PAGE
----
11 Feb 2024 3:22 PM GMT
A Court in Uttar Pradesh's Baghpat district recently dismissed a 53-year-old suit filed by Muslim plaintiffs seeking a declaration that the 'Lakshagriha-Mazar' dispute site is a graveyard and the dargah (tomb) of Sufi saint Sheikh Badruddin Shah. The dispute concerned more than 108 bighas of land in Barnawa village of Baghpat district which was claimed to be the tomb and graveyard of...
A Court in Uttar Pradesh's Baghpat district recently dismissed a 53-year-old suit filed by Muslim plaintiffs seeking a declaration that the 'Lakshagriha-Mazar' dispute site is a graveyard and the dargah (tomb) of Sufi saint Sheikh Badruddin Shah.
The dispute concerned more than 108 bighas of land in Barnawa village of Baghpat district which was claimed to be the tomb and graveyard of Sufi saint Sheikh Badruddin, whereas, the Hindu defendants claimed that this is Lakshagriha (House of lacquer) of the Mahabharata period which was built by Duryodhan to eliminate the Pandavas.
Refusing to allow the suit to declare the disputed property as a kabristan/graveyard, the Civil Judge Shivam Dwivedi observed thus:
“the plaintiff has completely failed to prove the entire disputed gate as a graveyard merely based on presence of some graves at only a few places in Khasra No. 3377, Area 36 Bighe 07 Biswe 08 Biswansi.”
The suit, which also sought the relief of mandatory and perpetual injunction against the Hindu defendants and a direction to them to remove unauthorised construction at the disputed site, was registered in April 1970 by one Mukim Khan, the caretaker of the dargah, claiming that a group of Hindus/defendants had raised unauthorized construction at the disputed site.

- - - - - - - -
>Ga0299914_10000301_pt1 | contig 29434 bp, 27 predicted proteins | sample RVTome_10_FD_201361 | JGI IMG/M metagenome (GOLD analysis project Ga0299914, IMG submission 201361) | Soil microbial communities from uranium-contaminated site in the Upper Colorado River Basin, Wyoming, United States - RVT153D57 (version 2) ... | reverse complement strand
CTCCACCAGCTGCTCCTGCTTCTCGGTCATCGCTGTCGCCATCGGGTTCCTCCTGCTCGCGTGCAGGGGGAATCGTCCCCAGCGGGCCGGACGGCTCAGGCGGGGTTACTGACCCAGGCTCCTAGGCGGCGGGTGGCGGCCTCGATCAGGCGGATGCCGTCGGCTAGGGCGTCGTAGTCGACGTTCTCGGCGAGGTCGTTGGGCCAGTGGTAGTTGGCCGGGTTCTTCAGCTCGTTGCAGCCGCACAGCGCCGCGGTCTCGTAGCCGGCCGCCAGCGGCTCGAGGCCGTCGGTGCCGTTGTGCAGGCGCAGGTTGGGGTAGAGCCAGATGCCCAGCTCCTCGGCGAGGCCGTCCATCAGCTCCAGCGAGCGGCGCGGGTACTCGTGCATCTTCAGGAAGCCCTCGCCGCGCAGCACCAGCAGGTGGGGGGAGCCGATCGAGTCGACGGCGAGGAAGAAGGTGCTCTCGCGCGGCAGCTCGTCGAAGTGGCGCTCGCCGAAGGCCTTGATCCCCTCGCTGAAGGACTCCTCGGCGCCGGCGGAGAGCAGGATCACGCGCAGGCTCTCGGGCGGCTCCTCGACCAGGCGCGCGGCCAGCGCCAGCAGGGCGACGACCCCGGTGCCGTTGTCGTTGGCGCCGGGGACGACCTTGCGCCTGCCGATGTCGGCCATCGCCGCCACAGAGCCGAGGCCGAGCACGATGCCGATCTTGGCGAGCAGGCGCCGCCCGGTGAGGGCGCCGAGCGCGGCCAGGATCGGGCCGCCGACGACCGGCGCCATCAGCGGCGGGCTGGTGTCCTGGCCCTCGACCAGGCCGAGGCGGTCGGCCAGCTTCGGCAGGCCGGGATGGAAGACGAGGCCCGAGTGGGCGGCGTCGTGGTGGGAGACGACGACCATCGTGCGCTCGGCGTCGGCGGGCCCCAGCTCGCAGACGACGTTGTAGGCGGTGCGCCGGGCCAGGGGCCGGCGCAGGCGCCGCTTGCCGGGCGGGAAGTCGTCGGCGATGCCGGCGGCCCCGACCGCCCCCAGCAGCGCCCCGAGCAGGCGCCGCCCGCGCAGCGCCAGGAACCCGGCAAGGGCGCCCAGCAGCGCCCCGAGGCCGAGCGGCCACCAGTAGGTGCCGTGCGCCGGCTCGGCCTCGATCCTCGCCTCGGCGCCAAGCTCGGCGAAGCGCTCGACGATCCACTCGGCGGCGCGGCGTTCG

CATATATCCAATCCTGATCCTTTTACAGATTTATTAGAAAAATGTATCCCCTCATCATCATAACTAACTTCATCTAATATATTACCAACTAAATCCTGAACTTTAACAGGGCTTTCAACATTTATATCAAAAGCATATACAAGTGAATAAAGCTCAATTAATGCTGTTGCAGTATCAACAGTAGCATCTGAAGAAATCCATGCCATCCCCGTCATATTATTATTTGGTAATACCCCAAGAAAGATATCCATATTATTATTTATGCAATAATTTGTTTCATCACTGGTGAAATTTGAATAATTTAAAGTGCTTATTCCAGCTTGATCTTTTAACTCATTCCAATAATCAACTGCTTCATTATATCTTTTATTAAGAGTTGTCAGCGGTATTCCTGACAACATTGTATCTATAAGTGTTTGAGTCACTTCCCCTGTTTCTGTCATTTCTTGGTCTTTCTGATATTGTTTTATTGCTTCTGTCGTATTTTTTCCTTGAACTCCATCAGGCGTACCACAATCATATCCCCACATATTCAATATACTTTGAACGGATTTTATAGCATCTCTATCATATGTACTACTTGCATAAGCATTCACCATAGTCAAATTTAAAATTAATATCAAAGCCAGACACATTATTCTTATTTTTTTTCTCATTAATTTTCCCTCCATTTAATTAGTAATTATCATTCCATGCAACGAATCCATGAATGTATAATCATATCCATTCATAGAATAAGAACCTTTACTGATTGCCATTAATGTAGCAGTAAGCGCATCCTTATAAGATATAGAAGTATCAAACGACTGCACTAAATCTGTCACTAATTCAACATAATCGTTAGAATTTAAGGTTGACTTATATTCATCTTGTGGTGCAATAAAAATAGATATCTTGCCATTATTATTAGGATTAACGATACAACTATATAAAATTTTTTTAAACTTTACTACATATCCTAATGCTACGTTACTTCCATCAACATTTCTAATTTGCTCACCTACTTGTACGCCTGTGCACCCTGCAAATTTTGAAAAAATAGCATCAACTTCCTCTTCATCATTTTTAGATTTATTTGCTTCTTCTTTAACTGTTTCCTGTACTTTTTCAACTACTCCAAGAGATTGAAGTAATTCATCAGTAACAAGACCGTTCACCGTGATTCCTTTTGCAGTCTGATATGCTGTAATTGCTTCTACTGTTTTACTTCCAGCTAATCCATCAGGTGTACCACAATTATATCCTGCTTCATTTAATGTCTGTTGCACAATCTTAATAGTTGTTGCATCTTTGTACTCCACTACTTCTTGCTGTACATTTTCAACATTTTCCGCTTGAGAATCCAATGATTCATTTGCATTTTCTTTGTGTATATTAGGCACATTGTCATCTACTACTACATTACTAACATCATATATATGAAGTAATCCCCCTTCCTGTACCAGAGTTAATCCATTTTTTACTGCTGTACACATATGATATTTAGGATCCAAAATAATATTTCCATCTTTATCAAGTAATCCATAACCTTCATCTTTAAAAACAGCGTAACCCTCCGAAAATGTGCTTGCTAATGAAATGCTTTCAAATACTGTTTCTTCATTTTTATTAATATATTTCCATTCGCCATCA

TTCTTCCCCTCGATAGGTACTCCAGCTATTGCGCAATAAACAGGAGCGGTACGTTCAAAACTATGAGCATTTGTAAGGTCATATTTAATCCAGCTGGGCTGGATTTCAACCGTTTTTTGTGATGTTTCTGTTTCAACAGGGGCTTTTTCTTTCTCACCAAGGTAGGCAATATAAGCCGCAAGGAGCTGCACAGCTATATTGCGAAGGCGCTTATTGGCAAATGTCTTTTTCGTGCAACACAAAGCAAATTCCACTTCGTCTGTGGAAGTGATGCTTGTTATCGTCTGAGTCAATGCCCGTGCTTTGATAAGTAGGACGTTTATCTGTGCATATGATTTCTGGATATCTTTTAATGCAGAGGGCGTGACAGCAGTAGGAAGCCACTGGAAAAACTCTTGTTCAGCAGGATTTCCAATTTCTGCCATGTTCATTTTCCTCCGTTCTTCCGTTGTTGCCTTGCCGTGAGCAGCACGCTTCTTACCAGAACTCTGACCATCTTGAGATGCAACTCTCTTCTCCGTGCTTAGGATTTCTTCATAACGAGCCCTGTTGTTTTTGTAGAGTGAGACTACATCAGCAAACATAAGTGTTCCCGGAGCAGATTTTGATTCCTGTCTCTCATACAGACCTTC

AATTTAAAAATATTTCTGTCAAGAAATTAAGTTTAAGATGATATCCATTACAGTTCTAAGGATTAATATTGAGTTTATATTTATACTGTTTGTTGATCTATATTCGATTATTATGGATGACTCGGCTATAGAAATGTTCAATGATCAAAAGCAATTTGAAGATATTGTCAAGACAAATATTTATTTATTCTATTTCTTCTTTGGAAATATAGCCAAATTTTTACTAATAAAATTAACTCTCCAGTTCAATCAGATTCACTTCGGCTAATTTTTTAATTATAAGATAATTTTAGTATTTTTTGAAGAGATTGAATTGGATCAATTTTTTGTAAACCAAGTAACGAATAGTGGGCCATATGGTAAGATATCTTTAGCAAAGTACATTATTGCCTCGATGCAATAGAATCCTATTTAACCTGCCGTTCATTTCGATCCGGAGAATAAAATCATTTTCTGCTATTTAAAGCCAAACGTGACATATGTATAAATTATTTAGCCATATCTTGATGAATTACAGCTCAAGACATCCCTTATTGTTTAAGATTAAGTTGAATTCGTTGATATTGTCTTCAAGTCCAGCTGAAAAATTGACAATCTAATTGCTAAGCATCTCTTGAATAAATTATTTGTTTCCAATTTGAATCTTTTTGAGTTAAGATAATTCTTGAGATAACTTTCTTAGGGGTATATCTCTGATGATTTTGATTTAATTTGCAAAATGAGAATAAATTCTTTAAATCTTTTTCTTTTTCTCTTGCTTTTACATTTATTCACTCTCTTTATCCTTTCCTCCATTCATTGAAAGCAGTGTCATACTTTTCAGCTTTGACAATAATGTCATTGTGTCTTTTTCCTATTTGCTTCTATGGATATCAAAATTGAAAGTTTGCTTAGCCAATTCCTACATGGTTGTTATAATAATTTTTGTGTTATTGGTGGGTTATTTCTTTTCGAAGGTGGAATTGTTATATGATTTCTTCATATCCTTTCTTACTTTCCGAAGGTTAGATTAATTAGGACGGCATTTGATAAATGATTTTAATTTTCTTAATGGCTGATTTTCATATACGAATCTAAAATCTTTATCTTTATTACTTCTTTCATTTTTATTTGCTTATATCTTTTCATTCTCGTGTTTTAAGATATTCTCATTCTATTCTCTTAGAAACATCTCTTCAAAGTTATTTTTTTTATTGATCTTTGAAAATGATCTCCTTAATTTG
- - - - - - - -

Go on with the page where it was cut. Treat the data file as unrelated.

It was further claimed in the suit that the Sufi saint's tomb was 600 years old and after his death, a graveyard also came up at the disputed site, which was made waqf property by the 'Badshah' of that time.
Khan alleged that Krishnadutt Ji Maharaj, a priest, came at the disputed site to demolish the site to construct a major Hindu pilgrimage destination there by falsely claiming that there existed a Shiva temple and the site was remnants of the Lakshagriha.
It was also emphasized that a section of land on the mound had been acquired by the Archaeological Survey of India (ASI) while the rest of the land was owned by the Shri Gandhi Dham Committee.
On the other hand, it was the primary case of the Hindu defendants that the property in dispute is a Lakshagriha and it wasn't the place of worship of Muslims and that no tomb of any Muslim saint existed whom people worship.
Opposing the suit, the Hindu defendants also stressed that the plaintiff was not a mutawalli of any waqf and that he had no right to present the suit and that the plaintiff had tried to give an unfair communal tone to the suit.
Against the backdrop of the conflicting averments made by the parties, the Court, at the outset, noted that a declaration was issued in 1920 by the then government under Section 3(3) of the Ancient Monuments Preservation Act, 1904, by way of which the mound/Teela had been officially designated as Lakshagriha.
The Court further noted that the plaintiff had not been able to prove that the site in question was the land of the waqf or a graveyard in the year 1920.
With this, the Court dismissed the suit by noting that the plaintiff had not been able to prove the averments made in the suit.
Click Here To Read/Download Judgment